“Ametros provides a safe space for students to experiment with their thoughts and feelings to understand the result of different responses.”
Jeff Adams, Digital Wisdom Teacher, Curriculum Designer and GLLD Mentor, Havergal College
1. Tell us about yourself and your background.
My name is Jeff Adams. I’m in my 16th year of teaching at creative K-12 schools. Currently, I’m a Digital Wisdom Teacher, Curriculum Designer and Global Leading & Learning Diploma (GLLD) Mentor at Havergal College. I mostly teach students in grades 7 through 12. However, I have been focused on grades 5 through 8 for the past few years through the Digital Wisdom course. I enjoy farming and kayaking. Spending time with my children allows me to maintain a healthy work-life balance.
2. Tell us about the course you taught and the Ametros experience you used?
I teach Digital Wisdom which is a new course that’s aligned with Havergal’s strategic direction and developed through our new HC-X department. HC-X is an innovation hub for the development and the delivery of innovative teaching and learning. Our goal is to give students the tools they need to adapt, thrive, and be future-ready, as well as ensure parallel professional learning for educators.
The Ametros experiential learning module on Digital Wisdom is a middle school program that focuses on identity building and perspective taking, and covers the challenges and opportunities we face in our digital lives. The goal is to get students to think about the scenario-based learning activity as well as how they feel about engaging with AI and being evaluated by it. The module was developed for students to have a hands-on, scenario based learning experience with AI that allows them to work with it, but also consider AI in broader contexts. The students learn through a blended learning model in which we’ve embedded questions within the module and the classroom discussions that extend their thinking on the impacts of AI on their lives.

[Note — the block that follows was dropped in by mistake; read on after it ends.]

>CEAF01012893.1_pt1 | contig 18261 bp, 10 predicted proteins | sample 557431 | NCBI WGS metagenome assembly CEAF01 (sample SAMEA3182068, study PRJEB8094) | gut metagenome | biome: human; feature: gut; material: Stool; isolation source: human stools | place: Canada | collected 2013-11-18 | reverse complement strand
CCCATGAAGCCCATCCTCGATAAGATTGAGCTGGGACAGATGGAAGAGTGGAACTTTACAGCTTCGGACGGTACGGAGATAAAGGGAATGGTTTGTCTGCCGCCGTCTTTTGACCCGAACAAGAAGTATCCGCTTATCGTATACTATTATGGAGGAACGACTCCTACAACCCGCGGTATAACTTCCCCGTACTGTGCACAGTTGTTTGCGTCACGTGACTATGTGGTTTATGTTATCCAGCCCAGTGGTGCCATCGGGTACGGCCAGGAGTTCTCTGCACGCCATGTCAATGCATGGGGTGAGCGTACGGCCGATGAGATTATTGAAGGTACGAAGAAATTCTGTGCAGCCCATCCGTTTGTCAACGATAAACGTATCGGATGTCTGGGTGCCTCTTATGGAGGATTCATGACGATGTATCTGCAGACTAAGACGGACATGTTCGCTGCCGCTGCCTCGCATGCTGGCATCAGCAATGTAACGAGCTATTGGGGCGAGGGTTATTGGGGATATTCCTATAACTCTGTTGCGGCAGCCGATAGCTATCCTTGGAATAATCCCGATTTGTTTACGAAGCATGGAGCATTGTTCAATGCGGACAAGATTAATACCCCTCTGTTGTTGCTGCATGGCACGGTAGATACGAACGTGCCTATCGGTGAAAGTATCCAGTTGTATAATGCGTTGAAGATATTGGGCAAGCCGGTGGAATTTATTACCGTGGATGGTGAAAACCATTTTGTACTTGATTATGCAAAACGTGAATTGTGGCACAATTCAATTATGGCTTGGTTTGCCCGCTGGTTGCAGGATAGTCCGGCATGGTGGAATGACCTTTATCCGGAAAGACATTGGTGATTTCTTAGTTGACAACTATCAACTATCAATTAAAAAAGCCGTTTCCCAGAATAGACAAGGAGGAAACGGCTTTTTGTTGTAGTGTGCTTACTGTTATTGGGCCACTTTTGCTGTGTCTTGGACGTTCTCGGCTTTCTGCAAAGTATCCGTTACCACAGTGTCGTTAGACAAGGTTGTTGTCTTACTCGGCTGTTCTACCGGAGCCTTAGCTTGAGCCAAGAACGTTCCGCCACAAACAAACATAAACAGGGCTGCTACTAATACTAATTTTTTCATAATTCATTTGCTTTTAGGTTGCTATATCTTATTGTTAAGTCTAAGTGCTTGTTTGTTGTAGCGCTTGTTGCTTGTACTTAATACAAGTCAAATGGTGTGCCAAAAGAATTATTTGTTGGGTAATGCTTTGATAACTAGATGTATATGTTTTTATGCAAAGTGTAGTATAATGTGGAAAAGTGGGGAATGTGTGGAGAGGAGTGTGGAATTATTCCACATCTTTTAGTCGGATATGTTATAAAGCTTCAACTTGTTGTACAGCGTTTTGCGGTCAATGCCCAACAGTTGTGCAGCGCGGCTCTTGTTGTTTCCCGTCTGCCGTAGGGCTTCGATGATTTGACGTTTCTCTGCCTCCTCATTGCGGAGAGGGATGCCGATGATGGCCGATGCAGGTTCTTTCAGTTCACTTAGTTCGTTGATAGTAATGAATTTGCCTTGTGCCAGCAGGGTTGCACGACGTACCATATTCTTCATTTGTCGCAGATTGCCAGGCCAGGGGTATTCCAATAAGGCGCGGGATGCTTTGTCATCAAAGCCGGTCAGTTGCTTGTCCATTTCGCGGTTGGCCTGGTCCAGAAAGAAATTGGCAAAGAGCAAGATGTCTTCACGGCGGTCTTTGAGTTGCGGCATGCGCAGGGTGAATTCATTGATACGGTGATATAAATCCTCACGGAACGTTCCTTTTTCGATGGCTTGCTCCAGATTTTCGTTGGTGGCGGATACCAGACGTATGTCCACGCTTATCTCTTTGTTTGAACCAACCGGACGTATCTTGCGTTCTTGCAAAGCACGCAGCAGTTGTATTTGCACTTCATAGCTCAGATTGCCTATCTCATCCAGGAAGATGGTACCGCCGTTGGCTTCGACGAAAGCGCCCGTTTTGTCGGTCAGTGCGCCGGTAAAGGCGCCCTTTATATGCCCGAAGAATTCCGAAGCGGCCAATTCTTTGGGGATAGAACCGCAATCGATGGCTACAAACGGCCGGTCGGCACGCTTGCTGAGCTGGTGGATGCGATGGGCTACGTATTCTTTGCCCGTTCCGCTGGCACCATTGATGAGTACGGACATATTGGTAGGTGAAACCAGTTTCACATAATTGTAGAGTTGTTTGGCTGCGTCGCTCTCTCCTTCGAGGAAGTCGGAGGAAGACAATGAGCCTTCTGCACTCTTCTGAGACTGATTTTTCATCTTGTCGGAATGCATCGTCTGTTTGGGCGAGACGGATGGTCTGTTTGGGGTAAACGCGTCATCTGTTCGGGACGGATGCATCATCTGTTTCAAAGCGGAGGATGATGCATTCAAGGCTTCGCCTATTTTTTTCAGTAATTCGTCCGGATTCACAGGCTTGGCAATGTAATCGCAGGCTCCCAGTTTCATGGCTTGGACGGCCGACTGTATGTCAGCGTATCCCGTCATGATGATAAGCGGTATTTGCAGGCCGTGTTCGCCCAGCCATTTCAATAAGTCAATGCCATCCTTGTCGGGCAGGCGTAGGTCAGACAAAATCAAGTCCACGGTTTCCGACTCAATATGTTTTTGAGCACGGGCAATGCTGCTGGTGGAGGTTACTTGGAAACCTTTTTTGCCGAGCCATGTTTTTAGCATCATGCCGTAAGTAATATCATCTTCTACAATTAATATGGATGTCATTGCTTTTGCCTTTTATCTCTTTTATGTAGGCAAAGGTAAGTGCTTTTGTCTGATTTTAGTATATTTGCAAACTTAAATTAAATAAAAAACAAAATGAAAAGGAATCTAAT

3. Did you receive any feedback from your students that you are able to share with us?
The response has been overwhelmingly positive. Students like the idea of experimenting with their thoughts and feelings to understand the result of different responses. They see this experience as a safe space where they can say, “Well, what if I try this,” which they might not be able to do in a classroom setting because there are peers around. At times middle school students become frustrated when the AI misunderstands them. However, we normally have an open discussion about how to deal with situations like this. Nevertheless, they have a great time learning with AI. Also, the platform’s support services are great as the Ametros team has always been responsive to our requests to make iterations to the experience based on the student’s feedback. It has gone so well that we are in the process of developing a new module to be launched in the Fall of 2022.
“I liked Ametros because it was really fun to interact with someone who isn’t a real living walking human being. It was cool to see how their responses directly correlated with what I said.” – Grade 8 student
4. What teaching tips would you share with other instructors?
Having clear outcomes and goals for your students to attain as a result of the experience is important. In terms of teaching tips, one aspect that I would add is that we all need to be mindful of our students. Some students interact with the experience really well. And some student’s socio-emotional spaces are a little different. It’s crucial to understand how to support each student, so that they don’t get frustrated and have a great learning experience.